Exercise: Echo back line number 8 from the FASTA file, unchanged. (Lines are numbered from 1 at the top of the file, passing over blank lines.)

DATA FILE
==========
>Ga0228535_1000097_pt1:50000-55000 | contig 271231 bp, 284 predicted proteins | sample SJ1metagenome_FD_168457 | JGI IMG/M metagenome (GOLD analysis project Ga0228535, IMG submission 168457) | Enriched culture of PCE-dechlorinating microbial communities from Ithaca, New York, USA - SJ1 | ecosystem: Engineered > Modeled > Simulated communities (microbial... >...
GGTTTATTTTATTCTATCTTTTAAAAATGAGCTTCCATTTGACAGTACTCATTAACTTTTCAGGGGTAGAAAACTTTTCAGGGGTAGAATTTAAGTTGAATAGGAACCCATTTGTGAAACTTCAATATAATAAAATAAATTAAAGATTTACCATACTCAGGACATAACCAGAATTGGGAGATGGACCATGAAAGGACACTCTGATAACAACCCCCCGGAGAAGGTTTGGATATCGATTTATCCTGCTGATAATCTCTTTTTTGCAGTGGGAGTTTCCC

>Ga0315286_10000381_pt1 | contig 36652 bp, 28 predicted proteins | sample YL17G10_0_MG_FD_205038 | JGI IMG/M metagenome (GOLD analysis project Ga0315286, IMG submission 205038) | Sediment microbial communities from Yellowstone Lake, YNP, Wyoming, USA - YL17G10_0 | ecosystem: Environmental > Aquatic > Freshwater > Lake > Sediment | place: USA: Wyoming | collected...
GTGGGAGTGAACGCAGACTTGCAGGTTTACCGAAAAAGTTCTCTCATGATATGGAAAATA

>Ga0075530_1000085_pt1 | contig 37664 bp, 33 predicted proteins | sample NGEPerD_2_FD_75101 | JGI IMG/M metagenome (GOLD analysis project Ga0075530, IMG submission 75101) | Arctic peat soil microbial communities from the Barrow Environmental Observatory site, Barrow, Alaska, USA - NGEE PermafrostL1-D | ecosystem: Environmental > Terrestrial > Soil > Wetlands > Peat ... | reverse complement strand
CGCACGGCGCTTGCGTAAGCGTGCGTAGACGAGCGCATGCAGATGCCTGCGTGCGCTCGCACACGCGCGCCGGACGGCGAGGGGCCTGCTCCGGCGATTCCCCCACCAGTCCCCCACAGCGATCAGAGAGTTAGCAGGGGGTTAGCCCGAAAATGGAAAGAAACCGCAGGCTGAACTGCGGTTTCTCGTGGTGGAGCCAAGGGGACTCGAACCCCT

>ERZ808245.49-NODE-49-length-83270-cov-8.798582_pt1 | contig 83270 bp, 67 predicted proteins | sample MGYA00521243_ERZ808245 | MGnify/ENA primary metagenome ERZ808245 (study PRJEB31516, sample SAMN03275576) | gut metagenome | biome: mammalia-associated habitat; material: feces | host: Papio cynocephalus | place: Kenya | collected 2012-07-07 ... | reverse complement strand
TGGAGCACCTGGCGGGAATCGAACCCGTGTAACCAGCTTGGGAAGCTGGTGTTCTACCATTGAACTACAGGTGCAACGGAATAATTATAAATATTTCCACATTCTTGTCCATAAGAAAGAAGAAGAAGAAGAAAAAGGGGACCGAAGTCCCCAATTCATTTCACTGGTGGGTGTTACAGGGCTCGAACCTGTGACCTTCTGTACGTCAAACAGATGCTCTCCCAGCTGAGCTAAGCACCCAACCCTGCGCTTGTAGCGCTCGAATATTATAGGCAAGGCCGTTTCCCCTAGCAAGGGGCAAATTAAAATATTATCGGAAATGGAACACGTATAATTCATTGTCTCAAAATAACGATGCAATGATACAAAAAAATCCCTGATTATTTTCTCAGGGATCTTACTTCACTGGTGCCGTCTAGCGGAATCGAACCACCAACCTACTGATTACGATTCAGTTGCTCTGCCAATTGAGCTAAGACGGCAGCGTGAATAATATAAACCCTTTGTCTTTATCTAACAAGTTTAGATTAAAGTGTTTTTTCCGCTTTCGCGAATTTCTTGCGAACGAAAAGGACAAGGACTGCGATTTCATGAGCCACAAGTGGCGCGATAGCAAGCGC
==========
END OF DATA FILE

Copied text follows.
TGGAGCACCTGGCGGGAATCGAACCCGTGTAACCAGCTTGGGAAGCTGGTGTTCTACCATTGAACTACAGGTGCAACGGAATAATTATAAATATTTCCACATTCTTGTCCATAAGAAAGAAGAAGAAGAAGAAAAAGGGGACCGAAGTCCCCAATTCATTTCACTGGTGGGTGTTACAGGGCTCGAACCTGTGACCTTCTGTACGTCAAACAGATGCTCTCCCAGCTGAGCTAAGCACCCAACCCTGCGCTTGTAGCGCTCGAATATTATAGGCAAGGCCGTTTCCCCTAGCAAGGGGCAAATTAAAATATTATCGGAAATGGAACACGTATAATTCATTGTCTCAAAATAACGATGCAATGATACAAAAAAATCCCTGATTATTTTCTCAGGGATCTTACTTCACTGGTGCCGTCTAGCGGAATCGAACCACCAACCTACTGATTACGATTCAGTTGCTCTGCCAATTGAGCTAAGACGGCAGCGTGAATAATATAAACCCTTTGTCTTTATCTAACAAGTTTAGATTAAAGTGTTTTTTCCGCTTTCGCGAATTTCTTGCGAACGAAAAGGACAAGGACTGCGATTTCATGAGCCACAAGTGGCGCGATAGCAAGCGC